Brian J. Druker, M.D., director of the Oregon Health & Science University Cancer Institute, will receive the prestigious Keio Medical Science Prize.
The award from the Keio Medical Science Fund is made to researchers in recognition of their outstanding achievements in the fields of medical or life sciences. It is the only prize of its kind awarded by a Japanese University and is known as a major science award internationally. The winner is selected without respect to nationality. The Keio Medical Science Award is comparable to the Lasker Award, which is widely referred to as America’s Nobel.
The Keio award recognized Druker’s outstanding achievement in the development of a molecular-targeted therapy, Gleevec, the cancer pill for chronic myelogenous leukemia (CML).
Druker will receive the award Dec. 4 at Keio University, Tokyo.
Druker is the JELD-WEN Chair of Leukemia Research and a Howard Hughes Medical Institute Investigator.
Druker, in collaboration with Novartis pharmaceuticals, developed Gleevec, a drug that interferes with an enzyme that triggers the growth of chronic myeloid leukemia (CML) cells. By specifically targeting the cancerous cells, the healthy cells are left unharmed.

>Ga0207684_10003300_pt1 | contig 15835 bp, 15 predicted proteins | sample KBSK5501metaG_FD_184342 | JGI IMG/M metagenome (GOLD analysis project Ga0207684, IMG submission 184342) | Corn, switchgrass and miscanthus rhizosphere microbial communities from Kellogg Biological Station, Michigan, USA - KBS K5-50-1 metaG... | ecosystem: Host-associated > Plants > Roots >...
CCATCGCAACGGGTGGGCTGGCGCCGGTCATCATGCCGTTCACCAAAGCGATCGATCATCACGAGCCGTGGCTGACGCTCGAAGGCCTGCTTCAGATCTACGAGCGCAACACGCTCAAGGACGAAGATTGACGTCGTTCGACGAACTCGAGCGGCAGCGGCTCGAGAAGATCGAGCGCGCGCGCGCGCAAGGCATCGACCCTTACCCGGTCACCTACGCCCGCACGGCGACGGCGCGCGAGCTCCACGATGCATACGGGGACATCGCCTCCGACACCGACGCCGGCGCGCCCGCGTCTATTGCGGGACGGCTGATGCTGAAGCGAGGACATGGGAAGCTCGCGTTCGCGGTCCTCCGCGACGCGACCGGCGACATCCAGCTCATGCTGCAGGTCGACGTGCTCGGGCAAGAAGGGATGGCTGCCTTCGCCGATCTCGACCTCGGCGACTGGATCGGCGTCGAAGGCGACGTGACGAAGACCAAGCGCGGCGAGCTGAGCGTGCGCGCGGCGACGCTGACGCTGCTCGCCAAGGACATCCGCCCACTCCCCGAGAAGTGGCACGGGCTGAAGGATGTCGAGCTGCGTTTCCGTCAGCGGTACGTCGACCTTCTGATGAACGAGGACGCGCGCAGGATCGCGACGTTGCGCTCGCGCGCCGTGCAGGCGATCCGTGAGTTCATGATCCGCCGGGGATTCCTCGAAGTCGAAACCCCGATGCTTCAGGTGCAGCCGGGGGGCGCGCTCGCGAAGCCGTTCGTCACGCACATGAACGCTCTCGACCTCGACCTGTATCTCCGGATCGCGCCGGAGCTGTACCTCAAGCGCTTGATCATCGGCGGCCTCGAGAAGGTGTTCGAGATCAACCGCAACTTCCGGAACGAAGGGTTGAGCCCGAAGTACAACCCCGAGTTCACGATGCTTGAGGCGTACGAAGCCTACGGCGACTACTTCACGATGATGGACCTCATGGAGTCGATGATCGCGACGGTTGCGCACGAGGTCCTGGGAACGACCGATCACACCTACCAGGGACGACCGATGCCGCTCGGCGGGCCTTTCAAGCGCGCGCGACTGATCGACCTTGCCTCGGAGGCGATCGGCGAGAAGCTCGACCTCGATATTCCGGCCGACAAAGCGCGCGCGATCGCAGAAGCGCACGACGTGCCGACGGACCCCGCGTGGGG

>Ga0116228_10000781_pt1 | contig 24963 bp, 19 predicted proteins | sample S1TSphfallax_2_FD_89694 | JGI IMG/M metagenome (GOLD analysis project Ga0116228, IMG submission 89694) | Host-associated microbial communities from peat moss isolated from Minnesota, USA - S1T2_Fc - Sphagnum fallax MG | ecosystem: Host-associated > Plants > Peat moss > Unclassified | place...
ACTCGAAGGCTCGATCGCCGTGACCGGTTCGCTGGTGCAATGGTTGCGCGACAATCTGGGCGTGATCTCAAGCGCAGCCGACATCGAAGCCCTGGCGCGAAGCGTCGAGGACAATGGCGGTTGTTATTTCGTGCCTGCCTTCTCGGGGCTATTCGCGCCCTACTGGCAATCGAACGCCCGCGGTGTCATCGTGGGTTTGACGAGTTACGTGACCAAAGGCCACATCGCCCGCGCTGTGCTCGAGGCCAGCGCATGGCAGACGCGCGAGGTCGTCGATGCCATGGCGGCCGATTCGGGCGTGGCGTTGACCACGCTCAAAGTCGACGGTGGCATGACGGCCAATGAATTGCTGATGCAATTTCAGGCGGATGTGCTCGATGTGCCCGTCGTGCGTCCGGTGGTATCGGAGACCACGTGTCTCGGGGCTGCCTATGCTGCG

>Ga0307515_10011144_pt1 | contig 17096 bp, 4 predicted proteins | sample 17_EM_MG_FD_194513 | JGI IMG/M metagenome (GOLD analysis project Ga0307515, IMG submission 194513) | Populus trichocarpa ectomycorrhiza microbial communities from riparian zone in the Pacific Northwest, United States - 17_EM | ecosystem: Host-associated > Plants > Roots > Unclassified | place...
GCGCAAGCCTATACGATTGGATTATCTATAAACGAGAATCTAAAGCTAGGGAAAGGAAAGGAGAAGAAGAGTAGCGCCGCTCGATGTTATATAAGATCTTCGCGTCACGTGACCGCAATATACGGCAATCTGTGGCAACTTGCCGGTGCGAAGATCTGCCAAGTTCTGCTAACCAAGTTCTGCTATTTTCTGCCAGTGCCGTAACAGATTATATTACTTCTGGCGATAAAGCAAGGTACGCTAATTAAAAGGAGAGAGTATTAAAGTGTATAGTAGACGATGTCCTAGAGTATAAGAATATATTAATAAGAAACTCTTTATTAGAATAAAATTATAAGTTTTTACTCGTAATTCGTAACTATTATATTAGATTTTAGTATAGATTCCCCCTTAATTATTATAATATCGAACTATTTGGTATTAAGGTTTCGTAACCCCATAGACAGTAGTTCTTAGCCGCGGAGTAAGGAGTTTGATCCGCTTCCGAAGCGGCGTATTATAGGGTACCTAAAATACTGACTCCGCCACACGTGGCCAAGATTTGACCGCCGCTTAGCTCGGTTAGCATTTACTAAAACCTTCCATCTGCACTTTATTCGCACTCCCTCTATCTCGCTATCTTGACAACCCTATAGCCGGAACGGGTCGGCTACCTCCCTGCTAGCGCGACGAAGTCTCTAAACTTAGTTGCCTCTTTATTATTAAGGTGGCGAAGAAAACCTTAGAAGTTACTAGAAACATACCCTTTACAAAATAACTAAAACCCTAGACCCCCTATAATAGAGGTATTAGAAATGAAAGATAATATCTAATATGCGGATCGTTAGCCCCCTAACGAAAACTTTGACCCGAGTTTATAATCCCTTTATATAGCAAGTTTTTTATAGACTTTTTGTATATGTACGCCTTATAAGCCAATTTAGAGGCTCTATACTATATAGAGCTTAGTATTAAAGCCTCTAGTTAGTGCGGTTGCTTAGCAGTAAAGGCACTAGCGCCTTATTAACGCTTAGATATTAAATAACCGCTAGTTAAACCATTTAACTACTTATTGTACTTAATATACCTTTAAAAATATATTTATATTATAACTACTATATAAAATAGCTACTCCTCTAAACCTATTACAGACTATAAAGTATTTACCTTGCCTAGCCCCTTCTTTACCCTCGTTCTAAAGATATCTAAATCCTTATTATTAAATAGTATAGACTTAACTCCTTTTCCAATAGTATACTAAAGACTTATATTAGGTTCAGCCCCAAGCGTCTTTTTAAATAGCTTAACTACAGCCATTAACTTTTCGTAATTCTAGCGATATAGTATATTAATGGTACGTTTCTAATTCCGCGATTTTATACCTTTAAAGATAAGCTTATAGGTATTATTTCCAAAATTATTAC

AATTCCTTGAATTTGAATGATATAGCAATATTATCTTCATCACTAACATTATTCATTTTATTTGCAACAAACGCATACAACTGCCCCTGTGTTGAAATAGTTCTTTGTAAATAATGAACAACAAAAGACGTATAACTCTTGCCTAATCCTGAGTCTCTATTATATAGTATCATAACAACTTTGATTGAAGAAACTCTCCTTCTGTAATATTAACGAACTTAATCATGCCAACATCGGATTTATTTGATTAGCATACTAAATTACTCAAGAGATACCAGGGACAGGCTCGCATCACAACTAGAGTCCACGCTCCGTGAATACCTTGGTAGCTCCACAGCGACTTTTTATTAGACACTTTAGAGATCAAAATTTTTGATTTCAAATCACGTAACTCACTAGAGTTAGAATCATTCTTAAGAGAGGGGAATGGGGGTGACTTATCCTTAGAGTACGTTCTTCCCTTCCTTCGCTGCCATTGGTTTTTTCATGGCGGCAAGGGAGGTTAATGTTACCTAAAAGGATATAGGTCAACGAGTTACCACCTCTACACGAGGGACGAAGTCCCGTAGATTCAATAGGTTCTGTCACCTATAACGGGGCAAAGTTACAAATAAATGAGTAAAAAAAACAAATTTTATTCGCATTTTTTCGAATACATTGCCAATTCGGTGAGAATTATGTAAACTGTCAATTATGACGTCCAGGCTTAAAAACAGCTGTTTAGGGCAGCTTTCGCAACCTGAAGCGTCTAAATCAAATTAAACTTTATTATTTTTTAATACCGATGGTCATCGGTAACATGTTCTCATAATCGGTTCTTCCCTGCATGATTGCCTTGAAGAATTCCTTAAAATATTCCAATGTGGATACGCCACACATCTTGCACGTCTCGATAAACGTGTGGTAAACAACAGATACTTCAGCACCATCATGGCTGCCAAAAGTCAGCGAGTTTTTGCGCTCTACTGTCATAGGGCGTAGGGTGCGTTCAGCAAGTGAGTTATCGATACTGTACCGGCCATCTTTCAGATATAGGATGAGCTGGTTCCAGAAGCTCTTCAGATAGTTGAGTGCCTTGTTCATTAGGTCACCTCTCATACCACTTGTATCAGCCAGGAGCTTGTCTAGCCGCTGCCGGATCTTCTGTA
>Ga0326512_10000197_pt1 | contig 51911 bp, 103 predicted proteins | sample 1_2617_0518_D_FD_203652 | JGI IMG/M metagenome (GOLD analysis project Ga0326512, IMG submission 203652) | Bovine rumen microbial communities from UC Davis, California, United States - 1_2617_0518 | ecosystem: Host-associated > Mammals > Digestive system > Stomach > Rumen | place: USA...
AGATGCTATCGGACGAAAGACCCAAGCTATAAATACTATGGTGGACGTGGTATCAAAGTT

“The successful development of Gleevec, which is administered as a pill and does not produce severe side effects, has revolutionized cancer therapy. It has spurred the era of molecular targeted therapy, in which drugs are targeted at specific molecules predicted by basic cancer research, replacing conventional, non-specific anti-cancer drugs,” according to the award announcement.
Gleevec has also been approved for several other cancers, including gastrointestinal stromal tumors.
Druker was recently elected to National Academy of Sciences. He is a professor of medicine in the Division of Hematology and Medical Oncology and in the departments of Cell and Developmental Biology, and Biochemistry and Molecular Biology in the OHSU School of Medicine.
The OHSU Cancer Institute is the only cancer center designated by the National Cancer Institute between Sacramento and Seattle. It comprises some 120 clinical researchers, basic scientists and population scientists who work together to translate scientific discoveries into longer and better lives for Oregon's cancer patients. In the lab, basic scientists examine cancer cells and normal cells to uncover molecular abnormalities that cause the disease. This basic science informs more than 200 clinical trials conducted at the OHSU Cancer Institute.